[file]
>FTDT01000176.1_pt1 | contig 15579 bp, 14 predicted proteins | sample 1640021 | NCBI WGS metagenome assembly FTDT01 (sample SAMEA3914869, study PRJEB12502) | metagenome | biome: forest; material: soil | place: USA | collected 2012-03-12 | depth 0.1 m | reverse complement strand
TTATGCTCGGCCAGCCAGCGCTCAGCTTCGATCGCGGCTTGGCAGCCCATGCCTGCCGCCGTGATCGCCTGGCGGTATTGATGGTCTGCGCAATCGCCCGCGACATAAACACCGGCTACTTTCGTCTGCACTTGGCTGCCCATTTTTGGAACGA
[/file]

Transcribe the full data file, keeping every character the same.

>FTDT01000176.1_pt1 | contig 15579 bp, 14 predicted proteins | sample 1640021 | NCBI WGS metagenome assembly FTDT01 (sample SAMEA3914869, study PRJEB12502) | metagenome | biome: forest; material: soil | place: USA | collected 2012-03-12 | depth 0.1 m | reverse complement strand
TTATGCTCGGCCAGCCAGCGCTCAGCTTCGATCGCGGCTTGGCAGCCCATGCCTGCCGCCGTGATCGCCTGGCGGTATTGATGGTCTGCGCAATCGCCCGCGACATAAACACCGGCTACTTTCGTCTGCACTTGGCTGCCCATTTTTGGAACGA